Warning: You May Be Using Your Hazard Lights Incorrectly

We may use our hazard lights for a variety of reasons, but only a couple of them are actually legit.

Living in a congested city like San Francisco exposes me to a lot of creative driving and parking techniques. But one that’s always irked me is when people double park and put their hazard lights on, as if that somehow makes it legit. I get that San Francisco is high on cars and low on parking spots. But blocking traffic so you can run in to get a scone? Come on!

I know hazard lights were created to, well, alert other drivers of hazards, but seeing them used for so many other purposes has me confused.

When is it actually okay to use hazard lights?

It turns out the answer is more complicated than I thought. Of course, if you’re parked and need assistance, it’s okay to turn them on. But what about when you’re driving? As with most laws, it varies by state.

In some states, you’re free to drive with your hazards as you see fit. In others, it’s not permitted at all. And some states permit it if there’s an emergency or a hazard on the road that you want to make other drivers aware of, like a rockslide.

One common exception, even in states that don’t otherwise allow hazards, is funeral processions. Some states also consider bad weather to be cause for hazard lights, but there’s debate as to whether this behavior should be encouraged.

Should you use your hazards in bad weather?

Though there’s no definitive right or wrong answer (unless it’s illegal in your state), there are some things to keep in mind. Your hazards may make you more visible in the rain or snow and alert other drivers that you’re traveling below the speed limit. But they may also put you at risk.

In some cars, turn signals are disabled when the hazards are turned on. And even if they work, it can be hard to distinguish a turn signal from a hazard light. If drivers can’t anticipate your next move, your accident risk could increase.

Another issue with using your hazards is that it may cause confusion for other drivers. Most people expect to see hazards when there is a specific danger to look out for. If drivers are busy looking for a hazard or slowing down in anticipation of one, it means they may be taking their eyes of the road, as well as disrupting the flow of traffic.

Confusion, unnecessary slowdowns, bad weather … seems like a recipe for disaster or, at the very least, a traffic jam. Instead, turn on your low beams (high beams can cause glare in rain, snow, and fog) and avoid driving in bad weather whenever possible.

Hazard light laws by state

Curious whether your state allows you to drive with your hazard lights on? Check out these general rules (last updated on 8/19/13):

Permitted in all
or most cases

Not permitted

Permitted only in emergency or hazard situations

Alabama Alaska Arizona
Connecticut Colorado (unless under 25 mph) Arkansas
Washington, DC Florida California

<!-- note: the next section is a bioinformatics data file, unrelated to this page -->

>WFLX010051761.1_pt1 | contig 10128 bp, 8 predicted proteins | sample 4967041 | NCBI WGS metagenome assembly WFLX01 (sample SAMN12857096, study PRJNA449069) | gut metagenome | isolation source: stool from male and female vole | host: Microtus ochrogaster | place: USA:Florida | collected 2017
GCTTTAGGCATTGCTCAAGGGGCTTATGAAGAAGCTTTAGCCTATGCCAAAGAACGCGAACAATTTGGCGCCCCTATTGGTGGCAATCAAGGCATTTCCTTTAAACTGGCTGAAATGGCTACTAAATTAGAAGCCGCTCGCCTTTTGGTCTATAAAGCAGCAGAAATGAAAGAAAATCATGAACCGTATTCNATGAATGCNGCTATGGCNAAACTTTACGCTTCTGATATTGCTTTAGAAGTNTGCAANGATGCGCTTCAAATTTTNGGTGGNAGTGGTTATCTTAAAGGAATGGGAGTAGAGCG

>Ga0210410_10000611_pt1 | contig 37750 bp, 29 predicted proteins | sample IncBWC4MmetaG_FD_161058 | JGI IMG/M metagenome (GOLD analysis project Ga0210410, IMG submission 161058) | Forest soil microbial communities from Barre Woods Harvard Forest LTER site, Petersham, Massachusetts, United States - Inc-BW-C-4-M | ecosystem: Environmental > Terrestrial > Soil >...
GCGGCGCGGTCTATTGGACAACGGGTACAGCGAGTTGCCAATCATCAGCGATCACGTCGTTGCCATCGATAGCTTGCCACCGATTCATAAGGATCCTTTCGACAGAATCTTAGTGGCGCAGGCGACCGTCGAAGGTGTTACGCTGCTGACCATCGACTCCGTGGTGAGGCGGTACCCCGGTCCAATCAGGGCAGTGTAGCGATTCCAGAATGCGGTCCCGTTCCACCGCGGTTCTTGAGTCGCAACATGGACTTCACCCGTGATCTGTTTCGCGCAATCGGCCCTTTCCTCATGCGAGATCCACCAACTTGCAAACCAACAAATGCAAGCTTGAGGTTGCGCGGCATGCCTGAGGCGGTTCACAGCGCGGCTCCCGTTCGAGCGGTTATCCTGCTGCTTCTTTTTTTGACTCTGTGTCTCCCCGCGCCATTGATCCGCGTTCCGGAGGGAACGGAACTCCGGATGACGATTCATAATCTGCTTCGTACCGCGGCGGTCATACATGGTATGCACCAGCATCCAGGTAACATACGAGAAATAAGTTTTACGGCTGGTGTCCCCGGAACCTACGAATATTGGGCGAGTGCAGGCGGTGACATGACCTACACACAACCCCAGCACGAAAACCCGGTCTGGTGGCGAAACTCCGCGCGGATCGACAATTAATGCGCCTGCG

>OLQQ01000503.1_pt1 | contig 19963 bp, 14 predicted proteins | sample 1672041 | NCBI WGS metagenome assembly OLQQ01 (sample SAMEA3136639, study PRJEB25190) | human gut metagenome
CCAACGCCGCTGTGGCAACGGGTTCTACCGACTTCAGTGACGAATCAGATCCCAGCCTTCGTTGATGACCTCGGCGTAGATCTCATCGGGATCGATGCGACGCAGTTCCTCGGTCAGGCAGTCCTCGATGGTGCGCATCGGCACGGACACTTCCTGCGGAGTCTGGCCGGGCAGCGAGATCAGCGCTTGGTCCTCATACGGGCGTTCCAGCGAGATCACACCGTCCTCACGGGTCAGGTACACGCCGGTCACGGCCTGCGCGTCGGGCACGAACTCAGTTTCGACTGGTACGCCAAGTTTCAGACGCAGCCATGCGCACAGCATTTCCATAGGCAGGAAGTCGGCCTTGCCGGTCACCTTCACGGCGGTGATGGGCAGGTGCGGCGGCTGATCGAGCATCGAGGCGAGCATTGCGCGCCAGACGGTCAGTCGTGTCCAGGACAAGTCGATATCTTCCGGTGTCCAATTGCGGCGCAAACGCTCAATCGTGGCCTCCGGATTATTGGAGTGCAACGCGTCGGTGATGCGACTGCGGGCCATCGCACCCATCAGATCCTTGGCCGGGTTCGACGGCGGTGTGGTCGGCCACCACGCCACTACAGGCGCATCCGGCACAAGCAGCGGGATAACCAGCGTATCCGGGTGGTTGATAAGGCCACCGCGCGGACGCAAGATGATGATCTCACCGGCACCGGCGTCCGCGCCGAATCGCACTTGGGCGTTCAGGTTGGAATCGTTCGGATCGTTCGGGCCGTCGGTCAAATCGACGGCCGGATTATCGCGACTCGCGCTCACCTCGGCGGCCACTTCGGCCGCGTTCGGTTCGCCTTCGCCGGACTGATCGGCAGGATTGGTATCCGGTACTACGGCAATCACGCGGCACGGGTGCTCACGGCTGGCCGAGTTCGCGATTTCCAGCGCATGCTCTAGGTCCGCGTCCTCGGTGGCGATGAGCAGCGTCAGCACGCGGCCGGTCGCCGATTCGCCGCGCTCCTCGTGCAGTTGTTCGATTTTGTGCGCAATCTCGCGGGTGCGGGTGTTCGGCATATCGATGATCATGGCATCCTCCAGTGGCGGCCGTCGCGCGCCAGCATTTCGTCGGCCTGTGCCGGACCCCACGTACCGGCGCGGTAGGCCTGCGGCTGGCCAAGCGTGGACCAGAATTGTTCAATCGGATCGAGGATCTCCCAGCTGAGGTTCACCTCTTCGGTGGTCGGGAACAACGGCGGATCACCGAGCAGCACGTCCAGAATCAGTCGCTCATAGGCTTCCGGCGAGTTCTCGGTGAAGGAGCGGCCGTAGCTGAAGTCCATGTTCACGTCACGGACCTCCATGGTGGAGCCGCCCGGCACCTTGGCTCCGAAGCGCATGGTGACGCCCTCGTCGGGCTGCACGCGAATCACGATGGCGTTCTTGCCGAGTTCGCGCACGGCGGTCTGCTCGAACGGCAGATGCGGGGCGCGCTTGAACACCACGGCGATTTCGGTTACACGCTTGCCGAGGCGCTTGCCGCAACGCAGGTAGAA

Georgia Hawaii Delaware
Kentucky Illinois Idaho
Michigan Kansas Indiana
Mississippi Louisiana Iowa
Missouri Massachusetts Maine
Nebraska Nevada Maryland
New Hampshire New Jersey Minnesota
New York New Mexico Montana
North Carolina Rhode Island Ohio
North Dakota Oklahoma
Oregon South Carolina
Pennsylvania Tennessee
South Dakota Virginia
Texas Washington
Utah West Virginia
Vermont Wisconsin
Wyoming

Source: aaa.com

Double parking on the other hand? Not cool no matter where you live — even if you use your hazard lights.

Related links

Hazards lights may not be the best solution for driving the rain, but here are a few other suggestions.

56 Responses to “Warning: You May Be Using Your Hazard Lights Incorrectly”

  1. Ed Silva
    September 29, 2014 #

    YOUR VEHICLE SHOULD NEVER USE THE FLASHERS WHEN MOVING. THE LAWS IN STATES THAT ALLOW IT NEED TO BE UP DATED NOT TO. IN MOST NEW VEHICLES IF YOU HAVE YOUR HAZARDS GOING, YOUR BRAKE LIGHTS AND TURN SIGNALS DO NOT RESPOND. GOOD WAY TO BE HIT IN THE REAR AND YOU COULD BE GIVEN A TICKET FOR NOT USING YOUR BRAKE LIGHTS OR TURN SIGNALS.

    • Liz
      October 16, 2014 #

      Ed, your brake lights DO work when using flashers. If yours don't, it's time to go to the mechanic, stat!

    • Mark
      January 31, 2015 #

      I can't agree. When tooling along at 65mph and traffic suddenly snarls to say, 15, those hazards help get those behind you to back off. A brake light is, well, 2 dimensional. It's on, it's off – but you can't tell the intensity of braking, or if one is stopped. The hazards help to distinguish braking from a "you better get on your brakes, now folks". Once a few cars pile up (no pun intended) behind you, now blocking your back (and the view you give), turn them off.
      I prefer cars with the amber turn signals in the rear. They flash (yellow…
      "caution"), but allow the brake light to work. Vehicles with red hazards to the rear? No brake light (some do "override" the hazard).

  2. Jim Peel
    October 16, 2014 #

    When the traffic stops suddenly I put my hazard flashers on to hopefully notify drivers behind me that there is a stoppage. I turn them off when the traffic catches up to me and there is no chance of my being rear-ended.

  3. William E Schlueter
    October 21, 2014 #